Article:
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Env: always freshen persistent signatures before using them #2231
When accessing components of a module, the typechecker will prefix the siblings components by the name of the module.
module M : sig type t type s val to_s : t -> s end
and you access
When loading a .cmi, one needs to refresh all the identifiers it defines, so as to avoid any clash with identifiers already present in the environment.
However, when populating the environment with the components of that signature, it sometimes needs to traverse indirections in that signature (cf. the call to
If we were to load
Note that when doing that prefixing, we've assigned a new stamp to
At this point, everything could be fine:
Here is a dummy program exercising that issue:
This can be reproduced with any compiler from 4.02 to trunk, and probably before that, but I haven't tried.
We ran into this problem recently at Jane Street.
For performance reasons, we can't afford to eagerly freshen the signature.
So what we must do instead, if we are to keep environments with unprefixed things in them, is to make sure that all the idents that go into these environments have been refreshed².
Which is what this PR does.
: Even though this code (
: More precisely, and this is related to , we only need to refresh idents coming from external units. The other ones can stay the same.
PS: This PR is based on #2229, there is no hard dependency, it was just written this way.
PPS: This PR appears to conflict with trunk, I assume it's because of the PRs of diml and gasche that were merged recently.
I think it can be looked at before I rebase though, there shouldn't be any substantial changes.
This was referenced
Feb 4, 2019
Drup left a comment
For a while, I really couldn't understand why this refreshing was needed on the theoretical level, until I re-read note 1:
So, the bug is that, due to insufficient freshening in recursive cases when loading signatures, you can make the compiler observe colliding stamps between different runs of the typechecker. To solve it, you split the refreshing and the prefixing so that refreshing can ensure all the recursive knots are properly solved, and prefixing doesn't have to deal with them.
Given all that, I'm pretty happy with your solution and it's quite clear to me that the patch implements what you described. The code looks as good as
Does it has a perf impact ? The third commit should ensure we only pay the refresh when loading a new cmi, so I expect it to be fine.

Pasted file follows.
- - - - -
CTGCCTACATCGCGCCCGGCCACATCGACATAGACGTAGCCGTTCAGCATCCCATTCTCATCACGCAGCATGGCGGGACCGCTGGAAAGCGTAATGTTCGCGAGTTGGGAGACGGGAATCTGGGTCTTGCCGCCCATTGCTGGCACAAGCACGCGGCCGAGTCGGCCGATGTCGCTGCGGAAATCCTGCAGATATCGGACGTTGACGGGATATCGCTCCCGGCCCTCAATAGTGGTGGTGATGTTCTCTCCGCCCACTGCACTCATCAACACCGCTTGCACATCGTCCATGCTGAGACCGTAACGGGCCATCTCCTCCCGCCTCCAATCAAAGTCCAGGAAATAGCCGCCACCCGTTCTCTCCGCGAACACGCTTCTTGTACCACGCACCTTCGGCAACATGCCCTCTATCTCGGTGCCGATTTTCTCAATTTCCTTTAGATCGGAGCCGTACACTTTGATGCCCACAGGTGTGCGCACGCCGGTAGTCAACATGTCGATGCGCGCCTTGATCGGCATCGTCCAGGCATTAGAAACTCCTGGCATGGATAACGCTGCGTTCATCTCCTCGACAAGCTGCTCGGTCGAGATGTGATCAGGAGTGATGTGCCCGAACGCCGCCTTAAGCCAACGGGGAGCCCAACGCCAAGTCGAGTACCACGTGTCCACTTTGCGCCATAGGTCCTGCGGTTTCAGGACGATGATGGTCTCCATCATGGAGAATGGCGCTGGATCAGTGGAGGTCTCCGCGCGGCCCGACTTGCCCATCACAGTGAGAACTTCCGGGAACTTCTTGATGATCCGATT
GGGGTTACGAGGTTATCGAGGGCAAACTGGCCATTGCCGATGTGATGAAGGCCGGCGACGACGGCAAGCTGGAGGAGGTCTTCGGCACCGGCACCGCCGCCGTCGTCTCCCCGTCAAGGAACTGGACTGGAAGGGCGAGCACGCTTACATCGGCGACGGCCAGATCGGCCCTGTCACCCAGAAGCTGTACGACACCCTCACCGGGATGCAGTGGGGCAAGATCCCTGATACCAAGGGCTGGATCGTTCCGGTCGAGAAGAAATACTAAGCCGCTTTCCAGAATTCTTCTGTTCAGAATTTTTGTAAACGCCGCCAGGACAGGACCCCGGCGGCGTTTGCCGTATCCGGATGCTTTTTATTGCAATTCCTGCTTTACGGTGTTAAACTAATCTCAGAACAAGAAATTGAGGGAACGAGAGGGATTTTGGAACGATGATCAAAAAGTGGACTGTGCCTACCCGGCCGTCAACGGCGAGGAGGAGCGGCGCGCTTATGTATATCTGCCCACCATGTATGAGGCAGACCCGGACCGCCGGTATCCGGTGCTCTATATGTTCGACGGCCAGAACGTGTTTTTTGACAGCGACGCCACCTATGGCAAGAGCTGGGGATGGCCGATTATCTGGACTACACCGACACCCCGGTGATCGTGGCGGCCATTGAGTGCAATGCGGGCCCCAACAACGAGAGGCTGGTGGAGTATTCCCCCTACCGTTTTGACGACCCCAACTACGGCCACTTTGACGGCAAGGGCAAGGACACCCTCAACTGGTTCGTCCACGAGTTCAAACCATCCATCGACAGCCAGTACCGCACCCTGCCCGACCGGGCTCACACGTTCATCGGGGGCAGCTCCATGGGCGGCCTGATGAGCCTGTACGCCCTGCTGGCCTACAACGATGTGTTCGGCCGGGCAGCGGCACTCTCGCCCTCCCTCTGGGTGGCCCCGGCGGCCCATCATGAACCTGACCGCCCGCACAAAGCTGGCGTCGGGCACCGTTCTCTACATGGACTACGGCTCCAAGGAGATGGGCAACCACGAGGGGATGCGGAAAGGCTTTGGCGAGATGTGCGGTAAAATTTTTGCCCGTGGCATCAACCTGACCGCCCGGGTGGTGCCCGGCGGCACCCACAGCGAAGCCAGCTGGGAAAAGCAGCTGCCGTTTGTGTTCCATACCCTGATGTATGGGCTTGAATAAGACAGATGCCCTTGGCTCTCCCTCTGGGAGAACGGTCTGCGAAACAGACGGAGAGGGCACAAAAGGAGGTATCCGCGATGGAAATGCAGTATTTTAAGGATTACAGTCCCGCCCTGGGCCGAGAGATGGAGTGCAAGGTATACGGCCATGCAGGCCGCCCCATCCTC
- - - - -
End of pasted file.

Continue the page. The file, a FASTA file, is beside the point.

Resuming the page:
It does indeed have a small perf impact.
So: it has an impact that I can notice at janestreet, but it's smaller than the one that the cache of prefixed signatures had.
Also, as a follow up to this, I experimented with adding lazyness to the prefixing of module types. Which, at janestreet, brings the compilation time back down to
Thanks for the review!
Re. 4.08: yes, it's a bugfix, it's fine to cherry-pick into 4.08.
I read your initial description twice and still couldn't understand exactly what the problem was, so I won't review, but given that @Drup has approved I think this is good to go (in the Changes, put it in the 4.08 section).
I don't think so: the test that I gave in my initial message is in my opinion too brittle, despite reproducing the issue on several versions of the compiler. The issue is that the stamps have to line up for the infinite loop to appear, and any change to the number of stamps generated would make the symptom disappear while the bug would remain. That's also why it was there for several years without ever causing any issue to anyone.
It feels to me like that kind of issues (using idents / signatures in an incorrect context) is more likely to be avoided by some static checks, than by testing.
Maybe there is another way to think of it, in the long term (not this PR): is there a dynamic check, that would be costly but only enabled in some special extra-safe mode, that would raise a proper error when this kind of issues happen, in a non-heisenbug way?
(For example, we could add a special mark on all stamps before serializing them into cmi files (by making them negative for example), and pervasively using a stamp-comparison function that aborts if a marked stamp is compared to a non-marked stamp.)
Actually, it's what